Treatment for rheumatoid arthritis aims to decrease inflammation, relieve pain and maintain function. While there is no cure for rheumatoid arthritis, medications are available that slow the progression of the disease. Optimal care involves a team approach among the patient, physicians, and therapists. The care of the rheumatoid patient requires not only a hand surgeon but also a hand therapist, rheumatologist, and the patient’s primary care physician. The rheumatologist is often the physician that monitors and decides the specific type of medicine that is felt to be the most effective for the patient’s stage in the disease process.

The hand therapist will provide instruction on how to use your hands in ways that help relieve pain and protect joints. Therapists also can provide exercises, splints, and adaptive devices to help you cope with activities of daily living.

Rheumatoid Arthritis Surgery

Rheumatoid arthritis can be a progressive disease. Surgical interventions need to be appropriately timed in order to maximize function and minimize deformity. In certain cases, preventive surgery may be recommended. Preventative surgery may include removing nodules, decreasing pressure on joints and tendons by removing inflamed tissue, or removing bone spurs that may rub on tendons or ligaments. If a tendon ruptures, a hand surgeon may be able to repair the tendon with a tendon transfer or graft.

There are several types of procedures to treat joints affected by rheumatoid arthritis, including removal of inflamed joint lining, joint replacements, and joint fusions. The specific procedure(s) chosen depends on many factors. These factors include the particular joints involved, the degree of damage present, and the condition of surrounding joints. The appropriate surgical procedure may include one of the following:

Synovectomy

A surgical procedure that removes inflamed joint tissue (synovium) that causes pain or limits range of motion. The procedure may be performed using arthroscopy.

Arthroplasty

A surgical procedure that reconstructs or replaces a disease joint to restore function to a joint or fix a deformity in patients with RA. In this procedure, bones in the joint may be reshaded or replaced with artificial materials (metal, plastic parts, or ceramic). Total joint replacement can be performed through an open or minimally invasive approach.

Arthrodesis

A surgical procedure that removes a damaged joint and fuses the neighboring bones together. This procedure is indicated in cases when patients have limited mobility, severe joint damage, or damage to ligaments and/or tendons surrounding the joint.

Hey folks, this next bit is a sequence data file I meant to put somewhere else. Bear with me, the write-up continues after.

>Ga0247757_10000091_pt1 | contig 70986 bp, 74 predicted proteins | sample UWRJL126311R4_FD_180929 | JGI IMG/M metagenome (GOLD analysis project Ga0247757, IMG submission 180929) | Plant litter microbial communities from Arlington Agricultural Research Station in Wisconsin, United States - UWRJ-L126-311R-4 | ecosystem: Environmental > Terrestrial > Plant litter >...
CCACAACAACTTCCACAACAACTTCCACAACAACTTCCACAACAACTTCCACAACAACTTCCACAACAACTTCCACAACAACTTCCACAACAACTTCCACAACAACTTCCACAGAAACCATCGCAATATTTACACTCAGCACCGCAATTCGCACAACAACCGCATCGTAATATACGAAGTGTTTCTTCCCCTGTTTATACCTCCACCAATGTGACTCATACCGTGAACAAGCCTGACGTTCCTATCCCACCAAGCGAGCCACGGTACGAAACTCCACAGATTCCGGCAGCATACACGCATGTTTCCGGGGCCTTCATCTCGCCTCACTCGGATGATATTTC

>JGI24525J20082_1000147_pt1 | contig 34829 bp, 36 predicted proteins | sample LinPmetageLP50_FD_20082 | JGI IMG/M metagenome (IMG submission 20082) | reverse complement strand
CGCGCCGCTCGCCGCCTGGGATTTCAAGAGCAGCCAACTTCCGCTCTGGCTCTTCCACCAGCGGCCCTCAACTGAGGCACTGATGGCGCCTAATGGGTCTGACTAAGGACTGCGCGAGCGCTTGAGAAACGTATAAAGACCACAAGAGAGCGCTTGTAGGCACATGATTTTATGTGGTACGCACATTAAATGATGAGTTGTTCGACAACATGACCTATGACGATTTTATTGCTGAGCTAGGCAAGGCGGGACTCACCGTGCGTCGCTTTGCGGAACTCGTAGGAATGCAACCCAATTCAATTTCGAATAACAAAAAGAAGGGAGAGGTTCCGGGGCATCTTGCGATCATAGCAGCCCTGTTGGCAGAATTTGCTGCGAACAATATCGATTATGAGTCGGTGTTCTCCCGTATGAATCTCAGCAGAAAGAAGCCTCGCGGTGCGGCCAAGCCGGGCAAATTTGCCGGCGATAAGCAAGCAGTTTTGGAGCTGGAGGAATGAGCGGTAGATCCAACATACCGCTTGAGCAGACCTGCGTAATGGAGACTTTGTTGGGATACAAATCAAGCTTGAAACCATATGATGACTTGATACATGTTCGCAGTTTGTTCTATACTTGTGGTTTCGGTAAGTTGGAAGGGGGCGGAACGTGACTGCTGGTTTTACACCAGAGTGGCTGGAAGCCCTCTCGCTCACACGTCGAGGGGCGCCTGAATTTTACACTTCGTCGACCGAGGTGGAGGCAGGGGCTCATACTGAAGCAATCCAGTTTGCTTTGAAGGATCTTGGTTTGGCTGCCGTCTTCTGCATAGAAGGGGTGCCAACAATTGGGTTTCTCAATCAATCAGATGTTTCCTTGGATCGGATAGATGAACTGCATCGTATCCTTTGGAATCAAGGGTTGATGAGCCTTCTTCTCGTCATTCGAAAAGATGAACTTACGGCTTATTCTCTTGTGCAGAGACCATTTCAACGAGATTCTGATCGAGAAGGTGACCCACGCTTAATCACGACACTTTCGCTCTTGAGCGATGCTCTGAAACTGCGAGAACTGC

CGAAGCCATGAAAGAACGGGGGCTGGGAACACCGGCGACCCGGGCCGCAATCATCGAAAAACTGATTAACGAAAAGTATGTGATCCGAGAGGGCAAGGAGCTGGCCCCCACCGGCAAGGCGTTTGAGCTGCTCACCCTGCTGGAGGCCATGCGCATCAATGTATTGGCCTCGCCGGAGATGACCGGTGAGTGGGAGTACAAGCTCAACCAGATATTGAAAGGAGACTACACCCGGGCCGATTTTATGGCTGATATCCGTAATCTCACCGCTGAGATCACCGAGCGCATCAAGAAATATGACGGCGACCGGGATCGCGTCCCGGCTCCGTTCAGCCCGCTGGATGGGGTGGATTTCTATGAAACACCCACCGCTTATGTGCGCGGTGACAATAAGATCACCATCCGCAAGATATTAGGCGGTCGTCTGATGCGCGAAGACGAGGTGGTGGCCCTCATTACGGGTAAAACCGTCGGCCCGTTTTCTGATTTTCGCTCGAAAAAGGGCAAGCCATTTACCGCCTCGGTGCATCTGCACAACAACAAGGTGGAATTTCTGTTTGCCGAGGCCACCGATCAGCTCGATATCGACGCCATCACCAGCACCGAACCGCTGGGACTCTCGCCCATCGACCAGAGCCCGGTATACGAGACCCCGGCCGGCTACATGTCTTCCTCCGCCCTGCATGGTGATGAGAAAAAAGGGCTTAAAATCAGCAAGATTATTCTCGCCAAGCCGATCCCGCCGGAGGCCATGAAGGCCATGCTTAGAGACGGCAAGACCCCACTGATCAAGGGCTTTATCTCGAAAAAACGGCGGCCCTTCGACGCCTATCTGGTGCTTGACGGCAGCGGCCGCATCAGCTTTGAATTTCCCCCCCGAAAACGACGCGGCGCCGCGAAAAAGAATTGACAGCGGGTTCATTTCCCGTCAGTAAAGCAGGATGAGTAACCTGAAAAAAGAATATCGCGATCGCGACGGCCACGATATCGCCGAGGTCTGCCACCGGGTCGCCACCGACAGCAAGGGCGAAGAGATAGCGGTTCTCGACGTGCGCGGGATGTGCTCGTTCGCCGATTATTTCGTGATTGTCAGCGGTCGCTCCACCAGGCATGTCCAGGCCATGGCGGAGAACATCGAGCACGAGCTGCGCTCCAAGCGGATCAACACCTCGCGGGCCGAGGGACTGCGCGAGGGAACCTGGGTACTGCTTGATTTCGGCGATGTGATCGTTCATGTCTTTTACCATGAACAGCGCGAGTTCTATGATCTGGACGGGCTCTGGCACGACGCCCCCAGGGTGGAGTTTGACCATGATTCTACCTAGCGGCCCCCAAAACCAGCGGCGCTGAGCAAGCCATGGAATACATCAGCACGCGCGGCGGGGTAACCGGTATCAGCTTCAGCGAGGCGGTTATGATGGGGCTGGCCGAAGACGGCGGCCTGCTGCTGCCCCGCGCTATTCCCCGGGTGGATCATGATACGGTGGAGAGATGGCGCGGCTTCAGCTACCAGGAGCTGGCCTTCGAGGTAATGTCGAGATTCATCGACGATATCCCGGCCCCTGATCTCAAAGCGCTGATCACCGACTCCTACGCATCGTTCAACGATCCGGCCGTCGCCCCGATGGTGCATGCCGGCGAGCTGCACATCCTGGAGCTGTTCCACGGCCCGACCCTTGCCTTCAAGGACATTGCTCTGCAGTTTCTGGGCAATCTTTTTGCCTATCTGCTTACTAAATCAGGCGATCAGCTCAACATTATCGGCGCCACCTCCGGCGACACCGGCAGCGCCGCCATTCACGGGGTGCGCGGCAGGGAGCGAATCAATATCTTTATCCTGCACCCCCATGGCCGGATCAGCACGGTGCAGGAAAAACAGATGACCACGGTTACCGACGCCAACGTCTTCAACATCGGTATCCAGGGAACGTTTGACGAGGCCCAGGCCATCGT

One of the most important factors in deciding the most appropriate surgical procedure is the needs of the patient. There are often many ways to treat hand deformities in rheumatoid arthritis. Your hand surgeon can help you decide on the most appropriate treatment for you.

What is a Rheumatologist?

A rheumatologist is an internist (internal medicine physician) or pediatrician with specialized training and certification in the diagnosis and treatment of rheumatic illnesses, arthritis, and other complex conditions. Rheumatologists may work closely with other medical specialists, including orthopaedic surgeons and physical therapists.

Our Rheumatologist

John F. Nitsche, M.D., RMSK, RhMUS is a Rheumatologist, Immunologist, and registered Musculoskeletal Ultrasonographer at Hand Center of Louisiana.

  • Graduated from Hahnemann Medical College – Philadelphia, PA
  • Completed an Internal Medicine residency at Tulane Affiliated Hospitals – New Orleans, LA
  • Completed an NIH-sponsored Rheumatology Fellowship at Scripps Clinic – La Jolla, CA
  • Completed an Allergy and Immunology Fellowship at Rush Medical Center – Chicago, IL
  • Diplomat of the American Board of Internal Medicine and the Rheumatology Subspecialty
  • Diplomat of the American Board of Allergy and Immunology
  • Member of the American College of Rheumatology
  • Registered Musculoskeletal Sonographer

Additionally, Dr. Nitsche’s practice is currently the only accredited facility in Louisiana by the American Institute of Ultrasound Medicine (AIUM) in Dedicated Musculoskeletal Ultrasound. Dr. Nitsche passed the registry examination in Musculoskeletal Sonography administered by the American Registry for Diagnostic Medical Sonography (ARDMS), and is credentialed with RMSK (Registry Musculoskeletal Ultrasound) designation. He remains the only Rheumatologist in Louisiana who has received The American College of Rheumatology Musculoskeletal Ultrasound Certification in Rheumatology (RhMUS).

Why Choose the Hand Center of Louisiana?

The Hand Center of Louisiana continues a four-decade legacy of providing exceptional hand and upper extremity care for patients across the Gulf South. Our integrated healthcare facility includes our Rheumatology and Neurological Testing Center, which specializes in the evaluation and treatment of complex conditions in the broad field of Rheumatology.

Contact us today to schedule your appointment with Dr. Nitsche, who can evaluate your condition to determine the best course of treatment. After using the appointment for below, our friendly staff will help book your initial consultation.